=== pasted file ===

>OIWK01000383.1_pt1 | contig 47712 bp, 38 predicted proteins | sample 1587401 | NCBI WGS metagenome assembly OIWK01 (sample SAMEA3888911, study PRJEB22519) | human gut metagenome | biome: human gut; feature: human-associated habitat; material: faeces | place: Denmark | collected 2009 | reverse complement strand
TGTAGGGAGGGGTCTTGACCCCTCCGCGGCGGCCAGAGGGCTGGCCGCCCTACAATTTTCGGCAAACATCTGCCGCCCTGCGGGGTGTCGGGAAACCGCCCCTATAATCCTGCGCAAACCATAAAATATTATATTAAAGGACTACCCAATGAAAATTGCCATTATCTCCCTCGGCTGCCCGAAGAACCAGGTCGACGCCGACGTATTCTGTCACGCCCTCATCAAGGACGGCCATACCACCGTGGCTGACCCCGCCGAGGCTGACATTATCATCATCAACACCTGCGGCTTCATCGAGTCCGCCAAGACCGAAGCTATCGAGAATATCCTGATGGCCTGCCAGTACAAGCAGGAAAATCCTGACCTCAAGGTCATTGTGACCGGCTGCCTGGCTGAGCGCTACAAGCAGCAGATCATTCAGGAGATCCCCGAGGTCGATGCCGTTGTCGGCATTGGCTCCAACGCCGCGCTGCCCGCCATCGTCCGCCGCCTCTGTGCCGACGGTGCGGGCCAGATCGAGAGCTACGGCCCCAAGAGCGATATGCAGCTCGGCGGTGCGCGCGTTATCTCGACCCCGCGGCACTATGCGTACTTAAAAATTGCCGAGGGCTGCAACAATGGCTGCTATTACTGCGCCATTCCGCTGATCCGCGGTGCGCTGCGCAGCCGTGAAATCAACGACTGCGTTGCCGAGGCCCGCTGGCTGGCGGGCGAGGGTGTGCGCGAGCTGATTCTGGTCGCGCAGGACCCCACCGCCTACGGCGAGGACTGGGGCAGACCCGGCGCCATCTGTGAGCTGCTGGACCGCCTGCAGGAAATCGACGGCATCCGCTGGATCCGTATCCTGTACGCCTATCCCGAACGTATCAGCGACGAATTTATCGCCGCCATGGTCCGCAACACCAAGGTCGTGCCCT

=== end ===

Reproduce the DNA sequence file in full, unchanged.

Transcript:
>OIWK01000383.1_pt1 | contig 47712 bp, 38 predicted proteins | sample 1587401 | NCBI WGS metagenome assembly OIWK01 (sample SAMEA3888911, study PRJEB22519) | human gut metagenome | biome: human gut; feature: human-associated habitat; material: faeces | place: Denmark | collected 2009 | reverse complement strand
TGTAGGGAGGGGTCTTGACCCCTCCGCGGCGGCCAGAGGGCTGGCCGCCCTACAATTTTCGGCAAACATCTGCCGCCCTGCGGGGTGTCGGGAAACCGCCCCTATAATCCTGCGCAAACCATAAAATATTATATTAAAGGACTACCCAATGAAAATTGCCATTATCTCCCTCGGCTGCCCGAAGAACCAGGTCGACGCCGACGTATTCTGTCACGCCCTCATCAAGGACGGCCATACCACCGTGGCTGACCCCGCCGAGGCTGACATTATCATCATCAACACCTGCGGCTTCATCGAGTCCGCCAAGACCGAAGCTATCGAGAATATCCTGATGGCCTGCCAGTACAAGCAGGAAAATCCTGACCTCAAGGTCATTGTGACCGGCTGCCTGGCTGAGCGCTACAAGCAGCAGATCATTCAGGAGATCCCCGAGGTCGATGCCGTTGTCGGCATTGGCTCCAACGCCGCGCTGCCCGCCATCGTCCGCCGCCTCTGTGCCGACGGTGCGGGCCAGATCGAGAGCTACGGCCCCAAGAGCGATATGCAGCTCGGCGGTGCGCGCGTTATCTCGACCCCGCGGCACTATGCGTACTTAAAAATTGCCGAGGGCTGCAACAATGGCTGCTATTACTGCGCCATTCCGCTGATCCGCGGTGCGCTGCGCAGCCGTGAAATCAACGACTGCGTTGCCGAGGCCCGCTGGCTGGCGGGCGAGGGTGTGCGCGAGCTGATTCTGGTCGCGCAGGACCCCACCGCCTACGGCGAGGACTGGGGCAGACCCGGCGCCATCTGTGAGCTGCTGGACCGCCTGCAGGAAATCGACGGCATCCGCTGGATCCGTATCCTGTACGCCTATCCCGAACGTATCAGCGACGAATTTATCGCCGCCATGGTCCGCAACACCAAGGTCGTGCCCT